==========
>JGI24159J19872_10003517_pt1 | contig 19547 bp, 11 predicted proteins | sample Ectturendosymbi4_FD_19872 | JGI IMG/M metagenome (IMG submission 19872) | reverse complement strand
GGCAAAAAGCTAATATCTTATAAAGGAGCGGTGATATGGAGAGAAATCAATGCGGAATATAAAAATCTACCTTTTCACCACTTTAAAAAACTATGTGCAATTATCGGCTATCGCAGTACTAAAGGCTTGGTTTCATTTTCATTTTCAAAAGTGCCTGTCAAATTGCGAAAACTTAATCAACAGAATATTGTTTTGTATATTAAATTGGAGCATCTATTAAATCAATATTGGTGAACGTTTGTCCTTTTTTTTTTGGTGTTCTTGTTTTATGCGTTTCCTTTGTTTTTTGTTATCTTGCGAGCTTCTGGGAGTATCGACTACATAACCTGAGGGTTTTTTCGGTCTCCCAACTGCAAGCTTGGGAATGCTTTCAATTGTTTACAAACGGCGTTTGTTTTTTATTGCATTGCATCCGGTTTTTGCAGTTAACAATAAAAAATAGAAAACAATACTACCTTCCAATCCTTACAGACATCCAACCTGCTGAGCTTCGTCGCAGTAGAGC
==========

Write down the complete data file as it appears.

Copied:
>JGI24159J19872_10003517_pt1 | contig 19547 bp, 11 predicted proteins | sample Ectturendosymbi4_FD_19872 | JGI IMG/M metagenome (IMG submission 19872) | reverse complement strand
GGCAAAAAGCTAATATCTTATAAAGGAGCGGTGATATGGAGAGAAATCAATGCGGAATATAAAAATCTACCTTTTCACCACTTTAAAAAACTATGTGCAATTATCGGCTATCGCAGTACTAAAGGCTTGGTTTCATTTTCATTTTCAAAAGTGCCTGTCAAATTGCGAAAACTTAATCAACAGAATATTGTTTTGTATATTAAATTGGAGCATCTATTAAATCAATATTGGTGAACGTTTGTCCTTTTTTTTTTGGTGTTCTTGTTTTATGCGTTTCCTTTGTTTTTTGTTATCTTGCGAGCTTCTGGGAGTATCGACTACATAACCTGAGGGTTTTTTCGGTCTCCCAACTGCAAGCTTGGGAATGCTTTCAATTGTTTACAAACGGCGTTTGTTTTTTATTGCATTGCATCCGGTTTTTGCAGTTAACAATAAAAAATAGAAAACAATACTACCTTCCAATCCTTACAGACATCCAACCTGCTGAGCTTCGTCGCAGTAGAGC